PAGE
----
Metering is not the answer, and I’m sick of people buying into this stuff. How about you expose the cost analyses of the costs for broadband service from the ISPs perspective and then we can have a rational debate about how metering makes sense. Maybe small ISPs need more negotiating power to get bandwidth at cheaper costs from the larger ones. But the Comcast’s and AT&T’s don’t need metering just look at their profit. You’re telling me that just because they are a coporation I as a customer and supposed to pay more for my service so they can raise make more and the stock can go up. I call BS. If they want more money, how about providing better/more service. Not trying to double down the costs for the services you already have.

Mag

what’s wrong with per byte billing starting with first byte ? just like electricity/water ?

Scott

Bytes are not a physical good like gas/water. There is no cost difference between sending 1000 bytes versus sending none at all. An unused network costs EXACTLY the same as a fully utilized network.

David W

This post just opens another Pandora’s box. Everybody and their dog is hyped about “the cloud” even as caps and throttling are espoused by ISPs. Before thin clients and online apps are possible the customer and broadband providers will have to come to some reasonable understanding. Online apps will never be a player until we can work on projects or upload files without having to wonder how we’ll pay the tab.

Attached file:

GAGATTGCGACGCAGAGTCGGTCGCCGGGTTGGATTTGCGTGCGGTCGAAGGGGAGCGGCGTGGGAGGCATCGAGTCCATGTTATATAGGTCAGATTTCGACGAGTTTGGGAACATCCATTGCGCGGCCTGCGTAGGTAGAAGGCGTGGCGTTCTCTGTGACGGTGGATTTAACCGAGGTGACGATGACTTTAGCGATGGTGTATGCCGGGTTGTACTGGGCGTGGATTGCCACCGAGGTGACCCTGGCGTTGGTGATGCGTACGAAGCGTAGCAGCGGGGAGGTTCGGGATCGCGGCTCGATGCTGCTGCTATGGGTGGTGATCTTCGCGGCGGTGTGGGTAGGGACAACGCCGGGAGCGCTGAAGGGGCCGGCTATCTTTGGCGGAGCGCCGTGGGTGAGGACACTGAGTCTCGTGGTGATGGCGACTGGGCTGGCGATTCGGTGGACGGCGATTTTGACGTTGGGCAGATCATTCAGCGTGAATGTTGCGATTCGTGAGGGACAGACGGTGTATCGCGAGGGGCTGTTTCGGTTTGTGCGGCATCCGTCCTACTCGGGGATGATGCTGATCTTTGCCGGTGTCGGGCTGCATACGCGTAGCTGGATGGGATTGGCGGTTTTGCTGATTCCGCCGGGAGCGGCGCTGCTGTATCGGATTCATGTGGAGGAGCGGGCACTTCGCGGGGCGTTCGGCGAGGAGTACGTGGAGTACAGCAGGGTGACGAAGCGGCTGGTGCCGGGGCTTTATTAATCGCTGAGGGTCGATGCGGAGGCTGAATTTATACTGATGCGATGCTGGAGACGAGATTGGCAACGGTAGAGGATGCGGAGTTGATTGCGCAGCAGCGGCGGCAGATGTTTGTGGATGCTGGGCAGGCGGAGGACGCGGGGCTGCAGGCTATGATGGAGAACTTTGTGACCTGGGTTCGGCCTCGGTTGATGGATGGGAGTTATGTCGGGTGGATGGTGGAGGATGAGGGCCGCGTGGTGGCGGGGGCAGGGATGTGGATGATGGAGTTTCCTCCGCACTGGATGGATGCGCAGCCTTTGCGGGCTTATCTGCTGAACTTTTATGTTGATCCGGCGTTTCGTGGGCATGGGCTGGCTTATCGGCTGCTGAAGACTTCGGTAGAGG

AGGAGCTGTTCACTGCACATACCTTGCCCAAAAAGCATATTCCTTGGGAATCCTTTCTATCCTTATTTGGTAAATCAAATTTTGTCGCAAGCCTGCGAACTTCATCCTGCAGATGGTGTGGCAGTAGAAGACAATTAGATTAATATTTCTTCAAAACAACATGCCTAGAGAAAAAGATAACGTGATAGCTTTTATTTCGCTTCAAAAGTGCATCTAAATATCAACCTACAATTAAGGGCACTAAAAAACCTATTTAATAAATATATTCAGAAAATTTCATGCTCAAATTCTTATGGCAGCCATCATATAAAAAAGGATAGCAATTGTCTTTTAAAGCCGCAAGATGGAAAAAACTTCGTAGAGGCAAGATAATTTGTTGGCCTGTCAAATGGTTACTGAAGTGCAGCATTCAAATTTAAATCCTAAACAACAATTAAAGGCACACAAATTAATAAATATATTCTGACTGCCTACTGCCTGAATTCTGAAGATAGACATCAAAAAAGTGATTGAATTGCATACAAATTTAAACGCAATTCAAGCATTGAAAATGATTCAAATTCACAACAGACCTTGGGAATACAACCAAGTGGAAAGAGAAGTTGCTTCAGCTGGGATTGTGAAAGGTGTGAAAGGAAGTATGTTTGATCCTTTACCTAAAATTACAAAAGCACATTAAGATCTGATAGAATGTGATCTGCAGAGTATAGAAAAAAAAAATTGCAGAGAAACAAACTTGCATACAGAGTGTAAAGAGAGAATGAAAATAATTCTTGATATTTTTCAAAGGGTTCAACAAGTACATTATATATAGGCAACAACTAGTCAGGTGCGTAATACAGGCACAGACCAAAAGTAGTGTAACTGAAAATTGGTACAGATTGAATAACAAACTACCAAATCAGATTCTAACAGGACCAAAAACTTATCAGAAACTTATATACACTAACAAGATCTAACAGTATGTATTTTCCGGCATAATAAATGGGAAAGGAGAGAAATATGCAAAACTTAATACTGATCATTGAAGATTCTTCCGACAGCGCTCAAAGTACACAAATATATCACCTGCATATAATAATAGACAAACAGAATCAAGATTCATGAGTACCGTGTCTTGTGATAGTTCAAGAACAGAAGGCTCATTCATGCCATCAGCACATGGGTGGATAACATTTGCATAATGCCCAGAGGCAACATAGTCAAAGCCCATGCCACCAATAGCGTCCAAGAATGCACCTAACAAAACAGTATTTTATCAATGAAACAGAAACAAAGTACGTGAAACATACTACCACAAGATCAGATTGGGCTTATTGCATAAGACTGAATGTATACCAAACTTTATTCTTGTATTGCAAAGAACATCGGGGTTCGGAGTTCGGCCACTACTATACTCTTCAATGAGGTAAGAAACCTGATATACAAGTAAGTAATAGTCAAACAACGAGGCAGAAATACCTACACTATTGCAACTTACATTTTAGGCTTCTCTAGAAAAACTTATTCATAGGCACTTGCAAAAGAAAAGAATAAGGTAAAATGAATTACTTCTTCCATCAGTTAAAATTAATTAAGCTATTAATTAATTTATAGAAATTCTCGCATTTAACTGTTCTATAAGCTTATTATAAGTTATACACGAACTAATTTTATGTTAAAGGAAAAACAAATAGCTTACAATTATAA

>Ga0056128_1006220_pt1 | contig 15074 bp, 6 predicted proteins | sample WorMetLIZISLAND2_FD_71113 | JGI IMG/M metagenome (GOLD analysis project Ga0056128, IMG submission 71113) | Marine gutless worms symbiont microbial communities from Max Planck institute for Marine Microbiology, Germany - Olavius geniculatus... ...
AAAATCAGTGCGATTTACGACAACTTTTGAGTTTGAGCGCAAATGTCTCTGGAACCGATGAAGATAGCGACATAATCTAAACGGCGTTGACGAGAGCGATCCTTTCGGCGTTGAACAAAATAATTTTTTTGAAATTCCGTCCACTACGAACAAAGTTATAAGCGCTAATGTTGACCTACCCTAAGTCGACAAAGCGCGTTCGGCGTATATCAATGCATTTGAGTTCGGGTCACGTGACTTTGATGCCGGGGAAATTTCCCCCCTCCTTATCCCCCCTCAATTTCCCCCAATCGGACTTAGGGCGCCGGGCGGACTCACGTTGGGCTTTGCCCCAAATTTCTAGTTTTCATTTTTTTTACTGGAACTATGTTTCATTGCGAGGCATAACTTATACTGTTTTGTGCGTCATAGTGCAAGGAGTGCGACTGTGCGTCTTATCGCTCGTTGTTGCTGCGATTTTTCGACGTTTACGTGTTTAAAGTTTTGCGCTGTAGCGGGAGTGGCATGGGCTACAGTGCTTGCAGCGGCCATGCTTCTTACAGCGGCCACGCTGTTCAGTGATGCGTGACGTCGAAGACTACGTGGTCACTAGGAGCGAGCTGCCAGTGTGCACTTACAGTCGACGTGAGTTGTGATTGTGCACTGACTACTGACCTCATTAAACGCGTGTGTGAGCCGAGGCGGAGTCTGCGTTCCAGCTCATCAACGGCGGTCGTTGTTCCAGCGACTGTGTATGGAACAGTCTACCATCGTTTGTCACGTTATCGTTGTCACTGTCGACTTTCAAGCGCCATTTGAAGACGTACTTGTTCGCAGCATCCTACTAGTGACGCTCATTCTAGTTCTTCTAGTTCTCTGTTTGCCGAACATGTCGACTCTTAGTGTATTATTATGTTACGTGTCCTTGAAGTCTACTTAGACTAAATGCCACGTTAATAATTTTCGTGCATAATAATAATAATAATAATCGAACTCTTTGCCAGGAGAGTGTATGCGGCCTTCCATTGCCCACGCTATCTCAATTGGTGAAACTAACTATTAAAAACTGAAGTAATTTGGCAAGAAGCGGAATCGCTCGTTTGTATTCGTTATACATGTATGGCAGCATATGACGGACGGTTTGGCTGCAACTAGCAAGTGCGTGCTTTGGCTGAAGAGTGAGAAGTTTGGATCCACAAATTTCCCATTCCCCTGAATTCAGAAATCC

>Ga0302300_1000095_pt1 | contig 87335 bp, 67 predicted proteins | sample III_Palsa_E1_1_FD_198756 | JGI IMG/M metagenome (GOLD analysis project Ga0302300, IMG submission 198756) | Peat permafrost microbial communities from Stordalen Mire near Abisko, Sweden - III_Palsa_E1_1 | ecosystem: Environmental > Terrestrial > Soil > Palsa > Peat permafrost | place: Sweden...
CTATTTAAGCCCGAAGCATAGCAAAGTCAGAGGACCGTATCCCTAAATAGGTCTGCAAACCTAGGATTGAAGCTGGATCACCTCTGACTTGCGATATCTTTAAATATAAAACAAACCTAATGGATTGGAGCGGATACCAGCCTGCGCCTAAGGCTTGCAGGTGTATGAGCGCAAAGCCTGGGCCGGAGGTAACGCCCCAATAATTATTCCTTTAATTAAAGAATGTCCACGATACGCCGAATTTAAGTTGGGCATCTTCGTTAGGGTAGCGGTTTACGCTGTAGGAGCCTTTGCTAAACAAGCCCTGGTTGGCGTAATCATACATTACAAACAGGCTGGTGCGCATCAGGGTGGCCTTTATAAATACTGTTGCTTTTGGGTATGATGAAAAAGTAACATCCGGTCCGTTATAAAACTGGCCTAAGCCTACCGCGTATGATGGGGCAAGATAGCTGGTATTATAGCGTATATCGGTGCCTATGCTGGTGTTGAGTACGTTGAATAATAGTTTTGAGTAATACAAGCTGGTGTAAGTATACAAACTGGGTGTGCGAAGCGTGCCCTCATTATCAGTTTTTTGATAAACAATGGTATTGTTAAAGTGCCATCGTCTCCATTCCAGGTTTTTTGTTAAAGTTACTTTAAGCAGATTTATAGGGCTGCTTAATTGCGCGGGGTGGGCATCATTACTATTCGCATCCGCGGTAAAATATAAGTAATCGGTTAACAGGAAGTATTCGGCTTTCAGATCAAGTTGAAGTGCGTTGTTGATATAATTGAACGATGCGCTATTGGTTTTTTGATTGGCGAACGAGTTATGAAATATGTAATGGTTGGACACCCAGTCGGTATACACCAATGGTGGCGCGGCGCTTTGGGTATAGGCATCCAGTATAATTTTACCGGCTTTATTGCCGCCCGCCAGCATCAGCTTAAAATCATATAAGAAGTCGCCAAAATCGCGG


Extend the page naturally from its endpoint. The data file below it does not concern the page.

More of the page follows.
Brett Glass

Gee…. No one complains that usage-based metering of power, water, or natural gas is unfair. What’s different about broadband?

In any case, the consumer simply doesn’t realize just how much bandwidth costs. My ISP pays $100 per Mbps per month, and that’s wholesale. We’d rather shape traffic than meter, but since the proponents of “network neutrality” regulation — who are funded by large, greedy corporations who want to see ISPs lose money so that they can get more eyeballs — say that’s “evil,” what else can we do but meter?

David

Your ISP is by far in the minority. The large ISPs have to invest money to run fiber/buy fiber already run. Then connect upto data centers establish free peering agreements with other ISPs and then call it a day. They aren’t getting charged much at all for bandwidth. Their costs are almost entirely related to maintanence, electricity, and investment in expanding the network.

Brett Glass

David, you’re wrong. ISPs like mine are the MAJORITY. There are more than 4,000 of us nationwide.

You are also incorrect about peering arrangements. Very few carriers ever get free peering — only those that own NATIONWIDE fiber. You can count these on one hand. And these guys aren’t getting off cheap either, because their networks are hugely expensive to build and maintain.

Scott